Tuesday, August 07, 2007

Kudos to Allan Classen of The NW Examiner

I look forward to getting The NW Examiner, a free monthly newspaper covering northwest Portland. Reading about new businesses in the area, local events and politics gives me a feeling of community in the rapidly privatized world we live in. Allan Classen, Editor and Publisher of the paper, pleasantly surprised me with his view on the blogosphere. At first I thought he was going to rant about how non-professionals are taking away the attention of readers who should be reading what the professional journalists write in brick and mortar (and paper) publications. Instead, he praised blogs because they are so up front with their opinions and do not attempt to walk an objective point of view to satisfy a theoretical standard. Classen states that

"While most of the conventional news stories I see serve only to spark speculation about what's happening between the lines, some local bloggers are steps ahead: pursuing angles I haven't even thought about."

And the different points of view that he gets in the blog replies adds to the enjoyment and the variety of points of view.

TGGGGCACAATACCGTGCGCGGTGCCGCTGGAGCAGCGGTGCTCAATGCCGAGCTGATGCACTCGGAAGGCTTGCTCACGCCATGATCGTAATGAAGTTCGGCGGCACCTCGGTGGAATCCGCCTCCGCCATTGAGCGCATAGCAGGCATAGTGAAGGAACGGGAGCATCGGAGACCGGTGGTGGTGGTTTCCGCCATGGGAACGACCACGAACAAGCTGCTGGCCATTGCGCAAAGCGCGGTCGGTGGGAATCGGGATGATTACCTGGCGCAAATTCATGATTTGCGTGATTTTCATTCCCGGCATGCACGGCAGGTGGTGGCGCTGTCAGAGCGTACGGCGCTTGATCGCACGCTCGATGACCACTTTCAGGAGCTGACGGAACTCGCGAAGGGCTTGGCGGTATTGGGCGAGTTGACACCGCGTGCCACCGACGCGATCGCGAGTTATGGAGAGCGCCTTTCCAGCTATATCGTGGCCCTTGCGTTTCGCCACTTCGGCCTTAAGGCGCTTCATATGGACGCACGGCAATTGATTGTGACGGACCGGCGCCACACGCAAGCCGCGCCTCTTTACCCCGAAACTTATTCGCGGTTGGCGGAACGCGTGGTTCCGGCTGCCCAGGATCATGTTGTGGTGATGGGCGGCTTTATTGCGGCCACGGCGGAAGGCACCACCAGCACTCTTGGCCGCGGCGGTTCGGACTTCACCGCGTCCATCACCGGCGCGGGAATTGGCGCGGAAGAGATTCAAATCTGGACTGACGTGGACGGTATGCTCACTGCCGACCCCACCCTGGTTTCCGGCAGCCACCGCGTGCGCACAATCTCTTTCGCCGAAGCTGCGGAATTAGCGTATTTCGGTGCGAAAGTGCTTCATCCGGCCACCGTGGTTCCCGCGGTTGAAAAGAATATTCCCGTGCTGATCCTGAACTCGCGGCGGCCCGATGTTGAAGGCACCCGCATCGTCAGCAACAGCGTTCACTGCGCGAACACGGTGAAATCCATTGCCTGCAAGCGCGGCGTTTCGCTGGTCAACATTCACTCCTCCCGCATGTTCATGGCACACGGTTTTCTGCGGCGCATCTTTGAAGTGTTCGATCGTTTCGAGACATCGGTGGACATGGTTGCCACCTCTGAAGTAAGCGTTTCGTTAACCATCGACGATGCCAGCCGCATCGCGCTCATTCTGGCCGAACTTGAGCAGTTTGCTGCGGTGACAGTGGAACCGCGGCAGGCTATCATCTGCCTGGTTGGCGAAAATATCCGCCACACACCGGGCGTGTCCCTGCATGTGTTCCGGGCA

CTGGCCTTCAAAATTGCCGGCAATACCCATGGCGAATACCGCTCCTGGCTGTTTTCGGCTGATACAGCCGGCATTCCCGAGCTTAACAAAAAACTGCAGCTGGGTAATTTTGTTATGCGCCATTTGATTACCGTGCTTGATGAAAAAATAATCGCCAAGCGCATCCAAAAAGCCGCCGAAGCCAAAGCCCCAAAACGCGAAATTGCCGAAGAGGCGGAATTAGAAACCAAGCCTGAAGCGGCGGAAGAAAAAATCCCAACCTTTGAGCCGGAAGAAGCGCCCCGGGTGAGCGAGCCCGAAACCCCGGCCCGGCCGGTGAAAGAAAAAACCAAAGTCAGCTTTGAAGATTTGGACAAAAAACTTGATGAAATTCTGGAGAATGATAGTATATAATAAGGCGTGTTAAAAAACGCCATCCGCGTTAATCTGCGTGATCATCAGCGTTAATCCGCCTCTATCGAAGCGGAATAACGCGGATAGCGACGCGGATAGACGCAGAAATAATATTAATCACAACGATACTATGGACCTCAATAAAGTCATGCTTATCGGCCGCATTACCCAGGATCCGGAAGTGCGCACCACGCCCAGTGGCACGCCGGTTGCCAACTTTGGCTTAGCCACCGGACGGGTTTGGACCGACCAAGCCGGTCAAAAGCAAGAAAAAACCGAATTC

Kudos to Mr. Classen for his article (which appears in the Editor's Turn column on page 3 of the August issue)!

This evening while in my car on the way to a walk in northwest Portland, I heard Bill Moyers on the radio railing about the establishment media and their control over Americans' minds. It made me realize how lucky we are to have the Internet and the blogosphere. Blog proliferation has given us many places from which to gather news, hear opinions and learn. Maybe too many places but better than too few.

I believe everyone needs to learn how to analyze competing points of view and how to effectively absorb knowledge. When I was growing up, it meant paying attention in school, reading, having discussions. Formal education is still a valuable vehicle for training young minds. But the Internet, composed of the blogosphere, academic, non-profit and commercial sites and both known and anonymous interactions, provides a goldmine of information and opportunity to become educated, effective stewards of our planet and of our communities, local, regional and global.

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